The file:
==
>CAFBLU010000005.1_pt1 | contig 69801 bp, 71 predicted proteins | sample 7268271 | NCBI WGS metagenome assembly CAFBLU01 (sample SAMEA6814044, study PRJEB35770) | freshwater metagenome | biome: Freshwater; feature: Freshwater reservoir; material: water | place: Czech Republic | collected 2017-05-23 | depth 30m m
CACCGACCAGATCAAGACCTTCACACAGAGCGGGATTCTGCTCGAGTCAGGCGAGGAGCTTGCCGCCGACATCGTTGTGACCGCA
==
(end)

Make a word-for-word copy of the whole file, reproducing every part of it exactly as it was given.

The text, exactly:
>CAFBLU010000005.1_pt1 | contig 69801 bp, 71 predicted proteins | sample 7268271 | NCBI WGS metagenome assembly CAFBLU01 (sample SAMEA6814044, study PRJEB35770) | freshwater metagenome | biome: Freshwater; feature: Freshwater reservoir; material: water | place: Czech Republic | collected 2017-05-23 | depth 30m m
CACCGACCAGATCAAGACCTTCACACAGAGCGGGATTCTGCTCGAGTCAGGCGAGGAGCTTGCCGCCGACATCGTTGTGACCGCA